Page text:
‘Sun of Paris’ returns to China, via KoreaFor someone hailed as a literary genius, Shan-sa, 34, talks rather humbly. Born in China, she lives and works in France. She released her first work, a compilation of poems, in China when she was only 9 years old, and put out her first work in French, a novel published in 1997, only seven years after moving to the European country.
The French media has dubbed her “The Sun of Paris.” Her first novel printed in French, “Gate of Celestial Peace,” also received several awards in the country. Her writing style has earned her particular praise. She uses simple, terse statements instead of relying on long, grand sentences. “If European prose is boxing,” she says, “my writing is fencing.”
Reactions from Korean writers have also been positive. Her novel “Empress” has sold over 100,000 copies here, while “The Girl Who Played Go” has been a favorite recommended read for many novelists here. “The Girl Who Played Go,” is set during the Pacific War and “Empress” is based on China’s only empress. Though her stories feature women, they have an air of masculinity.
Shan-sa met a group of reporters at the Hyatt Hotel in Seoul last week during a visit arranged by a Korean publisher. The writer has long seemed to have an interest in Korea; in “The Girl Who Played Go,” for example, the main character goes to a Korean restaurant to eat cold noodles, and says her interests include “Korean food, soccer and movies.” Shan-sa admits, however, that she “has not read any Korean literature.”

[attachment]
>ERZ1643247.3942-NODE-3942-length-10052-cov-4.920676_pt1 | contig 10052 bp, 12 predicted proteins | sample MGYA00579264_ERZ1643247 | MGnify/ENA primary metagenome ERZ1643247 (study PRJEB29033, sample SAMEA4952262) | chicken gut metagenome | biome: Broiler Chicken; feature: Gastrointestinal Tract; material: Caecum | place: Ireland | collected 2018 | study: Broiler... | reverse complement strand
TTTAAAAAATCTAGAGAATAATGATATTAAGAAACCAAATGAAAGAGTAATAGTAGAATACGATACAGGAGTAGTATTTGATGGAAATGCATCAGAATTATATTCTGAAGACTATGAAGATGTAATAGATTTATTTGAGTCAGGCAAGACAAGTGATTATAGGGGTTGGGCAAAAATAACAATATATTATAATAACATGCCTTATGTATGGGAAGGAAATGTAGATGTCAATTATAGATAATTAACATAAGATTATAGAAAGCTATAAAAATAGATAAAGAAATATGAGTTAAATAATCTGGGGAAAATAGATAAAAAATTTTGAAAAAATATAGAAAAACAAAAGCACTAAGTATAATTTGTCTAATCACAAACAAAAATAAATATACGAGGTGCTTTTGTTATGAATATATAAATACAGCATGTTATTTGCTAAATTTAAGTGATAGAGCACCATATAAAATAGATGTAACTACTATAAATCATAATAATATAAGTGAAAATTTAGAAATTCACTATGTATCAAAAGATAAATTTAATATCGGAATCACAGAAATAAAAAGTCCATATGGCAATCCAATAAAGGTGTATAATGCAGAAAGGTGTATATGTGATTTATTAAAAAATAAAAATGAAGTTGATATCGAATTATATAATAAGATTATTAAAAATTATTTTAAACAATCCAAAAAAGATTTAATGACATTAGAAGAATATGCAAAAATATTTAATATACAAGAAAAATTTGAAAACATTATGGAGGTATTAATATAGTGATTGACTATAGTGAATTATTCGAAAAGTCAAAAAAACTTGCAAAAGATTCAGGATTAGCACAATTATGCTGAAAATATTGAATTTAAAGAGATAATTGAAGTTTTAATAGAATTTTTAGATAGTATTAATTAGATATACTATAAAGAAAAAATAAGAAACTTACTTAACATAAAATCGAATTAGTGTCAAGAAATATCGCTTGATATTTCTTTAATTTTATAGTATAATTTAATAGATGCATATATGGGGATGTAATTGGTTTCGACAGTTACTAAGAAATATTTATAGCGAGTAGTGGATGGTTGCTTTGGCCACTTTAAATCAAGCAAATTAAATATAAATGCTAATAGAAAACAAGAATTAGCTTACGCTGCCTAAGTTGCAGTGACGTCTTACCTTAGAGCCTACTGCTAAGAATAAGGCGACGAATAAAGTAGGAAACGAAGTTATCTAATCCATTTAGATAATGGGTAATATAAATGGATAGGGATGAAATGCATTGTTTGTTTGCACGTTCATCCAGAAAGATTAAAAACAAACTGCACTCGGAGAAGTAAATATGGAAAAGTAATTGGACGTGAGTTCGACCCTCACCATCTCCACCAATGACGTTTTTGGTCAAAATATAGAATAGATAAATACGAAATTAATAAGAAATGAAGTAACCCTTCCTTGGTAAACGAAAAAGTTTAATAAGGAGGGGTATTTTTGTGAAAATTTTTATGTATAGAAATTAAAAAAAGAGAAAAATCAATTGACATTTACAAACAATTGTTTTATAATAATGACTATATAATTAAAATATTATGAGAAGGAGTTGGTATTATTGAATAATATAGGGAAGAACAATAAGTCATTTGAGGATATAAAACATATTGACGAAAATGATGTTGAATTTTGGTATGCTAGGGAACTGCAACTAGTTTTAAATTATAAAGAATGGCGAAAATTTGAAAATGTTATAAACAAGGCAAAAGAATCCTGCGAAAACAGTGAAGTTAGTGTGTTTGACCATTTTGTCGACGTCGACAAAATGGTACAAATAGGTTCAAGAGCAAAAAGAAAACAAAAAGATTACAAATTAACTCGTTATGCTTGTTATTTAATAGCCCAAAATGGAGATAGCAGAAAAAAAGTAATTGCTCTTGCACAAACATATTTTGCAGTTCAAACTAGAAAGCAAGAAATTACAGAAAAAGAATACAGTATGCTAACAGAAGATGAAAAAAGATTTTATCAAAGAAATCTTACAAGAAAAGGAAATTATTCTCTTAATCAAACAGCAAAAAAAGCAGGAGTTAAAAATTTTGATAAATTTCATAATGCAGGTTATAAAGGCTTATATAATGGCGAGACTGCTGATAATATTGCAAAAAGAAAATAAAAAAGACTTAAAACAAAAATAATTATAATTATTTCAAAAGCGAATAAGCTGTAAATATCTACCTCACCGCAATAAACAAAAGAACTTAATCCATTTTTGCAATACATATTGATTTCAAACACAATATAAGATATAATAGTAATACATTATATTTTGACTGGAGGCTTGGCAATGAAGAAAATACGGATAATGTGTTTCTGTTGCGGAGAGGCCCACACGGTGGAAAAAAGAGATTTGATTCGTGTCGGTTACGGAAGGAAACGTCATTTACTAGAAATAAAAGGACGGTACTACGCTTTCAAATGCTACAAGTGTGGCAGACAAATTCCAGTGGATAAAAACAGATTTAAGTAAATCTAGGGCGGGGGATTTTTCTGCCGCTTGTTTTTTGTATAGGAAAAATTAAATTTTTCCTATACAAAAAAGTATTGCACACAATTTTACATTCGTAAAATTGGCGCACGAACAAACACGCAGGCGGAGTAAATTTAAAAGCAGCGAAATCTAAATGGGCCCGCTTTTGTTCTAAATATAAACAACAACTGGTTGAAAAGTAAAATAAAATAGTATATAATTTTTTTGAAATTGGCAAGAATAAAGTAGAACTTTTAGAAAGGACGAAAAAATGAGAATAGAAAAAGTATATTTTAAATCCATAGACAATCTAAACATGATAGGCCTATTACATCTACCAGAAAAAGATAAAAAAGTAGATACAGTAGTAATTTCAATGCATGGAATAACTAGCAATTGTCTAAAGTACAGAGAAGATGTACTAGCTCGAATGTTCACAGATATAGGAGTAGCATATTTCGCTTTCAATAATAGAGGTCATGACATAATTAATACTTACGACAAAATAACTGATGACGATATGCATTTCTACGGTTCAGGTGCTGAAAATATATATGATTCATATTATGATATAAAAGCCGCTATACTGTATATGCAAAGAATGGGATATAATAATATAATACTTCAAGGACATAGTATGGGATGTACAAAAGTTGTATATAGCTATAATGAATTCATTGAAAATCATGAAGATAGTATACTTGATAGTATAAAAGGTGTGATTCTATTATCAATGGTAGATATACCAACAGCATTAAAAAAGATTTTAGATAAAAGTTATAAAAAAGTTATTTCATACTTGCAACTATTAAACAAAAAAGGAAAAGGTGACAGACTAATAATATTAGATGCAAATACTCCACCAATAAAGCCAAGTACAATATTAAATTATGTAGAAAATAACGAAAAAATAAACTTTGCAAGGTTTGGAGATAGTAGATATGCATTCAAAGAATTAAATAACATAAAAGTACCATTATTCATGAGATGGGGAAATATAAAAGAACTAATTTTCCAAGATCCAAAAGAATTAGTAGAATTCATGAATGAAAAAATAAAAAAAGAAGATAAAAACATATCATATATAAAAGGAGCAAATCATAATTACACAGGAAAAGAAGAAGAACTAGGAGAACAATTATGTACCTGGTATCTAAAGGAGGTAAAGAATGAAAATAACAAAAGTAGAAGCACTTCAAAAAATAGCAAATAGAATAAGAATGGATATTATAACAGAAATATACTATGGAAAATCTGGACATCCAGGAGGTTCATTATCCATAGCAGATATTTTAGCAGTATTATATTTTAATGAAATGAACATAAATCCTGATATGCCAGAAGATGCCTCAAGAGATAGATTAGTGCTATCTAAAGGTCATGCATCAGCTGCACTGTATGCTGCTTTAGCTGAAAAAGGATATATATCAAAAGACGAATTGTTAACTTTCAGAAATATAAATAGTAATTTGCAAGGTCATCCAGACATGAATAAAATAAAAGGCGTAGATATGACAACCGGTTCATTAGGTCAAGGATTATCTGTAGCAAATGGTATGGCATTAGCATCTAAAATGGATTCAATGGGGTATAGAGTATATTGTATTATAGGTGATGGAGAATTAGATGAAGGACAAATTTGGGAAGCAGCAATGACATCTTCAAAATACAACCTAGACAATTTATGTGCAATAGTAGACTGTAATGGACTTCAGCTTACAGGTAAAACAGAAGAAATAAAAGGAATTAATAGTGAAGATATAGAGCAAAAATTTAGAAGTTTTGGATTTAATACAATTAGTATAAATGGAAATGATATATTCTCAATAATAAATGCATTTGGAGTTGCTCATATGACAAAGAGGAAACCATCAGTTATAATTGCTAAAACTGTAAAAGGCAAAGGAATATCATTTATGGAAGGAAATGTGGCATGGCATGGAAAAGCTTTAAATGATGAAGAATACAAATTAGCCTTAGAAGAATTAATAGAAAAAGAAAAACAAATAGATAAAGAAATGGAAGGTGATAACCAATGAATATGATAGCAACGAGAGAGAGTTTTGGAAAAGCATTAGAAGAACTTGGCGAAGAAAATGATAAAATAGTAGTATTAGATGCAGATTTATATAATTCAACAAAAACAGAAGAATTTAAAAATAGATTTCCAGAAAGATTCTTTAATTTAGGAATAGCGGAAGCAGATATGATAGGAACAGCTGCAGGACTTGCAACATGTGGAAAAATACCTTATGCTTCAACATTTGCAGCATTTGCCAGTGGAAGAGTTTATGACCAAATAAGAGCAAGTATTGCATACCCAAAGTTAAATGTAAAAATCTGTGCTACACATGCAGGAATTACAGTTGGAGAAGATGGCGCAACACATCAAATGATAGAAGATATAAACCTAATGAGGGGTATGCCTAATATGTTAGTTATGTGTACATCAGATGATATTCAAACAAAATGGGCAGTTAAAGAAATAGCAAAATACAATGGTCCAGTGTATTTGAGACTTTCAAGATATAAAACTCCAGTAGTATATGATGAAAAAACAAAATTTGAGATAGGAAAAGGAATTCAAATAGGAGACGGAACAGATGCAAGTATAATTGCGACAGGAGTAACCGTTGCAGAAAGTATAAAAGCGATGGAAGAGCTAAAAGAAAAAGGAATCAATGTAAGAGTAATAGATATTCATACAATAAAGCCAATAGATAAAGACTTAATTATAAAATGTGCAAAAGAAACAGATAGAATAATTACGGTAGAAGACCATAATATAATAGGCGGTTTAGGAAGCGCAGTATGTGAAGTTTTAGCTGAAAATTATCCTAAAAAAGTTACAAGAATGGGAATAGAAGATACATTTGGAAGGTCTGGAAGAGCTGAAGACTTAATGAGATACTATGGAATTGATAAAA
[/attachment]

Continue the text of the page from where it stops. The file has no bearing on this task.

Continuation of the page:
JAI: How did you wind up coming to Korea?
San-sha: The filming of “Empress” is taking place in America and Japan. After finishing plans in Japan, I am planning on visiting my home country, China. In between, I was able to visit Korea. This is my first time [here], but I really wanted to come here.
Do you consider yourself Chinese or French?
I’ve been a French citizen for six years. However, my parents still live in China. I go to China once a year. I’m a global citizen.
You’ve been recognized in France for writing novels set in China.
Yes, up until now. However, that is likely to change. I am planning to write a novel based on Alexander the Great. I’m also plotting a science fiction story. My success in France is based on my unique literary style, strong characters and the strength in depicting them.
As a female writer, your novels are full of bold heroes.
Well, “Alexander the Great,” the soon-to-be-published novel, is a romance. He falls in love with an Amazon queen.
by Sohn Min-ho